In their application to the Navy?


Yes, to the Navy. In the meantime, certain important recommendations of the Lewis Committee, to some of which the noble Marquess has referred, have already been implemented. I would like to refer briefly to them, to place them on record. First, the Judge Advocate General will in future be appointed on the advice of and will be responsible to the Lord Chancellor, although he will continue to advise the Secretaries of State for War and for Air. This was recommended by the Oliver Committee, because they thought it was essential to remove from the mind of the public any impression that the Judge Advocate General, whose duty it is among other things to review all court-martial convictions and to advise the Secretaries of State for Air and for War on questions of law arising out of these reviews, was in any sense a subordinate official of the War Office or the Air Ministry. There was no suggestion that the Judge Advocate General did not enjoy complete independence in the discharge of his duties, but the Committee thought it would be better to remove any possible misunderstanding on this point. The Lewis Committee came to the same conclusion and His Majesty's Government have accepted this recommendation. The Admiralty, too, will fall into line and in future the Judge Advocate of the Fleet will be responsible to the Lord Chancellor and will be appointed on his advice.

Secondly, the Judge Advocate General is now responsible only for his former judicial functions, and his former prosecution functions have been transferred to separate directorates of legal services under the Secretaries of State for War and for Air. In the Royal Navy, the Judge Advocate of the Fleet has only post-trial functions and has no department under him. He is in no way concerned with prosecutions. The acceptance of this recommendation has, therefore, brought all the Services into line. The Lewis Committee were strongly opposed to the practice of the Judge Advocate retiring with the court when the court was considering its findings after he had summed up in open court. In this, too, they supported the findings of the Oliver Committee.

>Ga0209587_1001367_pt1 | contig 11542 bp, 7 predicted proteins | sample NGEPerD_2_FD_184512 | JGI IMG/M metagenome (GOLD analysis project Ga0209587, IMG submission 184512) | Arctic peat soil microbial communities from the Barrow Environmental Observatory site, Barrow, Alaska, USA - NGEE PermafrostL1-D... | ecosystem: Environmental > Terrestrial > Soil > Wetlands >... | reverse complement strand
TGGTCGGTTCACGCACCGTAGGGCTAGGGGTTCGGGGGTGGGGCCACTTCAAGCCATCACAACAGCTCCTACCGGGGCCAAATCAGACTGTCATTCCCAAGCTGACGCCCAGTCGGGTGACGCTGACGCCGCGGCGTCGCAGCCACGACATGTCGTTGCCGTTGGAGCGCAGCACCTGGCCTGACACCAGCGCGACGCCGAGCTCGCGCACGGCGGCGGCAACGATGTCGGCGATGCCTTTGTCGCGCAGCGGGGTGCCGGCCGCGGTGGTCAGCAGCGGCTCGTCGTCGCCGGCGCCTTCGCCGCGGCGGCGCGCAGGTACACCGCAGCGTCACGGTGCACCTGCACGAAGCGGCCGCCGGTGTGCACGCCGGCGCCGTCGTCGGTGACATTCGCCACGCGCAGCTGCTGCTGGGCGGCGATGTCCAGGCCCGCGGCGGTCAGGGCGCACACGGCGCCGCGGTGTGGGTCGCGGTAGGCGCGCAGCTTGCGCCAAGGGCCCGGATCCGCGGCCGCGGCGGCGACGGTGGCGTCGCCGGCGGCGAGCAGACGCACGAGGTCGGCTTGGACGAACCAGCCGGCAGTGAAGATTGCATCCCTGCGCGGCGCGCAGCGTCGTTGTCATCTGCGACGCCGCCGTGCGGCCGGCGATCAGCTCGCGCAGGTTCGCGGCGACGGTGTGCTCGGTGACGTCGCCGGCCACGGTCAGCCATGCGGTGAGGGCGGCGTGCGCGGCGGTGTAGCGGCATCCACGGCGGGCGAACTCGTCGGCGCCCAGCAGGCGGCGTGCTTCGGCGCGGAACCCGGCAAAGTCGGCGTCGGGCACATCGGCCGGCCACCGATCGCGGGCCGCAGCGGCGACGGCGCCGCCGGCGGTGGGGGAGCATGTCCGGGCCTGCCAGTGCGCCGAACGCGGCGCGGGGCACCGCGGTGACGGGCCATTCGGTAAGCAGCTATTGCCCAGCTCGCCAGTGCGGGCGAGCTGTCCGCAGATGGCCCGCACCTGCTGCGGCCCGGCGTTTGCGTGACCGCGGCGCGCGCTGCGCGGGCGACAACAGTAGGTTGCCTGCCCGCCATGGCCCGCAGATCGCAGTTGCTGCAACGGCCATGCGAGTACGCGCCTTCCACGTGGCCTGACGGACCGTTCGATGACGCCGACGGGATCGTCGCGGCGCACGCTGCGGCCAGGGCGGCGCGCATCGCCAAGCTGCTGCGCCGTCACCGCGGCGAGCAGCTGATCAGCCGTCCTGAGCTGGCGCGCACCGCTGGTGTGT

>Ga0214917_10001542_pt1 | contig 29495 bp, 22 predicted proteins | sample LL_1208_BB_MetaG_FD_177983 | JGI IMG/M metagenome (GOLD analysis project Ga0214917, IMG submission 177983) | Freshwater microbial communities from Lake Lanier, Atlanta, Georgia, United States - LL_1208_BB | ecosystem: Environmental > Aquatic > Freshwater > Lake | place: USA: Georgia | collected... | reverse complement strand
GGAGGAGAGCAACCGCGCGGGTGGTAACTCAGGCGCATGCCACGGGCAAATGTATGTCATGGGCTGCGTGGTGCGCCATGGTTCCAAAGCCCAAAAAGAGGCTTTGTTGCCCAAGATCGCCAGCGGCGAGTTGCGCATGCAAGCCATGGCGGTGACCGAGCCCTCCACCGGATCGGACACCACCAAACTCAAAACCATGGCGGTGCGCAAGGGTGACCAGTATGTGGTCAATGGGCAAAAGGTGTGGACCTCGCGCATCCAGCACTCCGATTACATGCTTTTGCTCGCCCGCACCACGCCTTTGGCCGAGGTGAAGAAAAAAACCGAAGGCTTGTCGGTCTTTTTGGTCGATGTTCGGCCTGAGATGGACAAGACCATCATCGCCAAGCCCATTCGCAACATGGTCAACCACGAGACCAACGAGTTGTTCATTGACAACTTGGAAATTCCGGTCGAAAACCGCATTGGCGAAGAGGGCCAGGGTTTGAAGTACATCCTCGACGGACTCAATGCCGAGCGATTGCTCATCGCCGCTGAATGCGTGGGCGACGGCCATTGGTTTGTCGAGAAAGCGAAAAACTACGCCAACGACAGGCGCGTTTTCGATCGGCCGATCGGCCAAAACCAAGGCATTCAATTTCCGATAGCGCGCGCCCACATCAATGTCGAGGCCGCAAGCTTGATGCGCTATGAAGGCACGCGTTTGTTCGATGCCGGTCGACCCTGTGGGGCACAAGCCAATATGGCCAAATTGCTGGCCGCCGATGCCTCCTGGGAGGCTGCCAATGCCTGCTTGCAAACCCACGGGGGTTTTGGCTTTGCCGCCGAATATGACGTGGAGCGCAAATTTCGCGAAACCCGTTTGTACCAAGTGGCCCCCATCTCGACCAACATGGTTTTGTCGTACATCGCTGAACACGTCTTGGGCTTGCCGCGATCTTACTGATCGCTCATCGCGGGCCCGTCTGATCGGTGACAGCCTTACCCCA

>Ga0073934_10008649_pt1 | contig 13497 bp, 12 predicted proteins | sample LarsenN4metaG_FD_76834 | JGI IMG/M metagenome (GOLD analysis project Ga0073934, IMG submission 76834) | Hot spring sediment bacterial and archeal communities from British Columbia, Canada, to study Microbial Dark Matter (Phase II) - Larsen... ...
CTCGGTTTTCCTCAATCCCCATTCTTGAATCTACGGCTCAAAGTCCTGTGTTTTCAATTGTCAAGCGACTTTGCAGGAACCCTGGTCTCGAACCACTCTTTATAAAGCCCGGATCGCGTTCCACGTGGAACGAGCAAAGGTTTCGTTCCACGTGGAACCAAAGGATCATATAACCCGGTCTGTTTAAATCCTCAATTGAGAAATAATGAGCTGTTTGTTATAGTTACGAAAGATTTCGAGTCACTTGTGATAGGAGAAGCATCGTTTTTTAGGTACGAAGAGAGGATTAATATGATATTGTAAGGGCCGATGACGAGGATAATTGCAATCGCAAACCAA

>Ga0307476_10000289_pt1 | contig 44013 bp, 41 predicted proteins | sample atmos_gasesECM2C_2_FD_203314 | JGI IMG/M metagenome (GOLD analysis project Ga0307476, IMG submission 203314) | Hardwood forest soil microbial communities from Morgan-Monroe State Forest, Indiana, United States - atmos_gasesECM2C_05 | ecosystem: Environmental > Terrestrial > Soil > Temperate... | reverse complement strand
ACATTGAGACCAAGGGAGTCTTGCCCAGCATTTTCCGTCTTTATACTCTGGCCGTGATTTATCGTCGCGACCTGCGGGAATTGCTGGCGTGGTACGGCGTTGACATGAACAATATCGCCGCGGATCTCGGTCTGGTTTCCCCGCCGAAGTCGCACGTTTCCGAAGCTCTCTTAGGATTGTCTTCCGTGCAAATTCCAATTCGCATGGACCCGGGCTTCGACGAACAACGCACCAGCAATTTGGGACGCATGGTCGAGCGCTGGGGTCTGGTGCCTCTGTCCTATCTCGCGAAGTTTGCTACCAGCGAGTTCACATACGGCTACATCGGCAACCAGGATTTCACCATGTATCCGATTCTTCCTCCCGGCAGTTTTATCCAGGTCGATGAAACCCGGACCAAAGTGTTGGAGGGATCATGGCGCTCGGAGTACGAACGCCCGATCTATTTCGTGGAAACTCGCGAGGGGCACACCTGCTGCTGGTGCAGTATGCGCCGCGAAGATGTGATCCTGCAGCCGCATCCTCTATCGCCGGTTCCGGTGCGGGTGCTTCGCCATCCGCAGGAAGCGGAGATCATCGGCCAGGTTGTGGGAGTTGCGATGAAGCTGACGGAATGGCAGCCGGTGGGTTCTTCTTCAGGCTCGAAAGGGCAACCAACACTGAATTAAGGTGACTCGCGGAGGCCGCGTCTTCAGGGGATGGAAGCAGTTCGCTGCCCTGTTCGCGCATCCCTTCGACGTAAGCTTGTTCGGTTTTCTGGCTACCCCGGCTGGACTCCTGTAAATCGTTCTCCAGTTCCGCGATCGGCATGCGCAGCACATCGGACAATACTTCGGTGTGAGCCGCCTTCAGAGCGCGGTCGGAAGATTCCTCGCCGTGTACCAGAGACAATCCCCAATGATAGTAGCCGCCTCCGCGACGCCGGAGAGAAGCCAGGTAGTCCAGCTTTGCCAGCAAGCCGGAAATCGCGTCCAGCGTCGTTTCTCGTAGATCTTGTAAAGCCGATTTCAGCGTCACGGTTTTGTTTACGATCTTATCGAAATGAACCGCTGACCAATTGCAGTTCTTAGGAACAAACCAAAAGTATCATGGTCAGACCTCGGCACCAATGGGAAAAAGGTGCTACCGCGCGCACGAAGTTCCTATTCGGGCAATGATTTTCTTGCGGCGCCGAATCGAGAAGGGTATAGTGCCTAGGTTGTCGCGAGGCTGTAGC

His Majesty's Government have accepted this important recommendation, which the Lewis Committee put forward as an interim recommendation before they had finished their Report. At the same time, they recommended that the finding of the court, whether "Guilty" or "Not guilty," should be announced in open court as soon as it was determined. Previously, findings of "Not guilty" had been immediately announced, but not those of "Guilty." The Lewis Committee were concerned to find that the accused might not know for many weeks, until the findings were promulgated, exactly what had been found against him. The mere fact that no statement was made indicated that he had been found guilty, but on precisely what count would be left hanging over his head until the ultimate promulgation of the decision. The acceptance of this recommendation has now brought the Army and Air Force into line with the Navy on this point.

I do not wish to detain your Lordships by listing any of the other recommendations which have been accepted and are in process of being put into force by amendments to the rules of procedure, King's Regulations or administrative action. The question of delay, however, is a very important one. I think your Lordships would wish to know that we have accepted the Lewis Committee's recommendation that whenever an accused person is in close arrest an eight-day report is to be rendered, whether he is on active service or not, unless operational conditions make it impossible. This has not previously applied to active service conditions. The Admiralty will also require special reports to be rendered on the necessity for further delay when a person remains in custody for longer than eight days without a court-martial for his trial being ordered to assemble. In addition, the proposed limitation to ninety days of close arrest without court-martial has been accepted as a limitation which must not be exceeded, except on the written authority of the convening officer. This will also be applied to the Royal Navy. Both those recommendations will be given statutory authority in due course. The main proposals which have been referred to, and which I have already stated, are sub judice and I cannot enter into discussion about them now. The Pilcher Committee's discussions are well under way and, as the Committee are now meeting, I cannot comment upon the matters referred to them.